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    Article Information

    Accepted for Publication: December 9, 2020.

    Published: January 28, 2021. doi:10.1001/jamanetworkopen.2020.35641

    Open Access: This is an open access article distributed under the terms of the CC-BY License. © 2021 Wortzel JR et al. JAMA Network Open.

    Corresponding Author: Joshua R. Wortzel, MD, MPhil, Department of Psychiatry, Strong Memorial Hospital, University of Rochester Medical Center Complex, 601 Elmwood Ave, PO Box PSYCH, Rochester, NY 14642 (Joshua_Wortzel@URMC.Rochester.edu).

    Author Contributions: Dr J.R. Wortzel had full access to all of the data in the study and takes responsibility for the integrity of the data and the accuracy of the data analysis.

    Concept and design: J.R. Wortzel, Stashevsky, Mark, Lewis, Haase.

    Acquisition, analysis, or interpretation of data: J.R. Wortzel, Stashevsky, J.D. Wortzel, Haase.

    Drafting of the manuscript: J.R. Wortzel, Stashevsky, J.D. Wortzel, Haase.

    Critical revision of the manuscript for important intellectual content: All authors.

    Statistical analysis: J.R. Wortzel, Stashevsky.

    Administrative, technical, or material support: J.R. Wortzel, Stashevsky, Mark.

    Supervision: J.R. Wortzel, Mark, Haase.

    Conflict of Interest Disclosures: Mr Stashevsky reported being employed by NERA Economic Consulting and receiving a small stipend from the coauthors of this article. Dr Haase reported being on the steering committee of the Climate Psychiatry Alliance, being cochair of the Climate Committee of the Group for the Advancement of Psychiatry, and holding a director title for FuturePerfect.media. Dr Lewis reported being cochair of the Climate Committee of the Group for the Advancement of Psychiatry and being on the steering committee of the Climate Psychiatry Alliance. Dr Mark reported being on the steering committee of the Climate Psychiatry Alliance. Dr J.R. Wortzel reported being on the steering committee of the Climate Psychiatry Alliance. No other disclosures were reported.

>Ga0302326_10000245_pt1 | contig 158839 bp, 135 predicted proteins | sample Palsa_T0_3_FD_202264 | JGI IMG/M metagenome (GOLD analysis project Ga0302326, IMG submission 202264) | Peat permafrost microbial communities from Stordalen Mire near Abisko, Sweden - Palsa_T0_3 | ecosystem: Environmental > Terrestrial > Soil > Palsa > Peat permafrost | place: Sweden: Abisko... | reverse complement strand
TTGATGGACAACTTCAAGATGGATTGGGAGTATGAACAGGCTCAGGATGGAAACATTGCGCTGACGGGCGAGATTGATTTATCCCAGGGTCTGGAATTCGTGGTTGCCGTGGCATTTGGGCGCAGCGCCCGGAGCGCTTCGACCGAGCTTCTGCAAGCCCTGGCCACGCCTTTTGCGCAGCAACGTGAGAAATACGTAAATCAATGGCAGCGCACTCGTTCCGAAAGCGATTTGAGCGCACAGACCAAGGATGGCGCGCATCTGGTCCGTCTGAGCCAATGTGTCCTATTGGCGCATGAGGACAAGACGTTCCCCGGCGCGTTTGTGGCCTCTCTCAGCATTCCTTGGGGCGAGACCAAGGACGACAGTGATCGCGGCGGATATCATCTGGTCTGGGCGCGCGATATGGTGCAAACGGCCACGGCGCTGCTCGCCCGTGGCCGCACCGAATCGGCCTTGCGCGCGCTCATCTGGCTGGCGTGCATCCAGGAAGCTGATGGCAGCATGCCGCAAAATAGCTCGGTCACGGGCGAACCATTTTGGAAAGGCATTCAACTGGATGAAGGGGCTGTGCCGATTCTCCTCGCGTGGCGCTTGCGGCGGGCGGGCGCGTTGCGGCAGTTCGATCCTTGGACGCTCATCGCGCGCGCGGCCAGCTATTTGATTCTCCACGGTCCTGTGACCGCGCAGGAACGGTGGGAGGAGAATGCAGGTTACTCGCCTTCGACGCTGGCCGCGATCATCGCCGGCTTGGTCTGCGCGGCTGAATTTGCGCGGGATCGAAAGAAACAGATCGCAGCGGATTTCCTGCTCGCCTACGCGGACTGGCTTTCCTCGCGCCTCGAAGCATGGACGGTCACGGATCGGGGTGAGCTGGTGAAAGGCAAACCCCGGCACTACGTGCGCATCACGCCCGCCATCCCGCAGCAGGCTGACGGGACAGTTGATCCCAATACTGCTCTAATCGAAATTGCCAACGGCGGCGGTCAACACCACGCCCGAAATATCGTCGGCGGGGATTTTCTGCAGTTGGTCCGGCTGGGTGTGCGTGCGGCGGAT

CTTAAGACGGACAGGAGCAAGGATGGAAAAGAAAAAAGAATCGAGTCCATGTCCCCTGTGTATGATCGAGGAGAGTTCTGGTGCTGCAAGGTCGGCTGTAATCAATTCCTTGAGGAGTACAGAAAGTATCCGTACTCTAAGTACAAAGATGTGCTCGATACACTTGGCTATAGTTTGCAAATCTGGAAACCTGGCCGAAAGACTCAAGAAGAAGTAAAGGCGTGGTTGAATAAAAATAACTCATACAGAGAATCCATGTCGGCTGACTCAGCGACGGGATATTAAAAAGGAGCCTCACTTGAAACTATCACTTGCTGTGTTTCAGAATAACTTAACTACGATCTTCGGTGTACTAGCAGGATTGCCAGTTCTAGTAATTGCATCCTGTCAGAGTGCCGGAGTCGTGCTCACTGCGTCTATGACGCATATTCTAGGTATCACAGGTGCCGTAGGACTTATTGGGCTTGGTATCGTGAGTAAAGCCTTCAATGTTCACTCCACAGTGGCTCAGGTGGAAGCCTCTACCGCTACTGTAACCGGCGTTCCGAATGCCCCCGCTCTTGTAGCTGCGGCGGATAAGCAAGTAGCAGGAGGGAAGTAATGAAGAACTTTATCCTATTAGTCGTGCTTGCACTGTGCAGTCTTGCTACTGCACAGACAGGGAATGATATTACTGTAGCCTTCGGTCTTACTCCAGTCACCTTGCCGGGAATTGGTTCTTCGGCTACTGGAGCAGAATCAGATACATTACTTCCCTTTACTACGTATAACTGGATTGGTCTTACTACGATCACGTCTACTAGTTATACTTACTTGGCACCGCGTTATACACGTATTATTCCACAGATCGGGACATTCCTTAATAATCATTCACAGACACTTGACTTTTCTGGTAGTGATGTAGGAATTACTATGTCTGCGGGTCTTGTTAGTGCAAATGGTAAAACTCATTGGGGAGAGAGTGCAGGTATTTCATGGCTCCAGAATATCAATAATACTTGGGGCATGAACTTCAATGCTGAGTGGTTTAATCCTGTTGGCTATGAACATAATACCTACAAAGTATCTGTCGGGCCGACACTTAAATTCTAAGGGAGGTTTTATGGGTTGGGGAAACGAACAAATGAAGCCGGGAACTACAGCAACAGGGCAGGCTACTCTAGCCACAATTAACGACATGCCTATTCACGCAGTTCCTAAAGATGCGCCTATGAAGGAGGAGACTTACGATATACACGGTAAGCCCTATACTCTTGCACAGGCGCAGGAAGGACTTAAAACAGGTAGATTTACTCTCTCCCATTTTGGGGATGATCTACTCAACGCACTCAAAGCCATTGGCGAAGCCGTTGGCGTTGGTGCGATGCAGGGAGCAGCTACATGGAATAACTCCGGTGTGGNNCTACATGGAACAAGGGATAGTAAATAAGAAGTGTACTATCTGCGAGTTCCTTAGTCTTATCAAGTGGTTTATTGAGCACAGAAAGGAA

Additional Contributions: Tristan Gorrindo, MD (American Psychiatric Association, Philadelphia, PA), helped with obtaining data. The Group for the Advancement of Psychiatry’s Publication Committee assisted with review of the manuscript. No financial compensation was received for these contributions.

    References
    1.
    Chung  JW, Meltzer  DO.  Estimate of the carbon footprint of the US health care sector.   JAMA. 2009;302(18):1970-1972. doi:10.1001/jama.2009.1610 PubMedGoogle ScholarCrossref
    2.
    Klöwer  M, Hopkins  D, Allen  M, Higham  J.  An analysis of ways to decarbonize conference travel after COVID-19.   Nature. 2020;583(7816):356-359. doi:10.1038/d41586-020-02057-2PubMedGoogle ScholarCrossref
    3.
    Burtscher  L, Barret  D, Borkar  AP,  et al.  The carbon footprint of large astronomy meetings.   Nature Astronomy. 2020;4(9):823-825. doi:10.1038/s41550-020-1207-z Google ScholarCrossref
    4.
    Ursano  RJ, Morganstein  JC, Cooper  R. American Psychiatric Association Position Statement: mental health and climate change. Accessed October 25, 2020. https://www.researchgate.net/publication/316364848_American_Psychiatric_Association_Position_Statement_Mental_Health_and_Climate_Change
    5.
    United States Environmental Protection Agency. Greenhouse gas emissions from a typical passenger vehicle. Accessed July 11, 2020. https://nepis.epa.gov/Exe/ZyPDF.cgi?Dockey=P100U8YT.pdf
    6.
    American Petroleum Institute. GoClimate API reference. Accessed July 11, 2020. https://api.goclimate.com/docs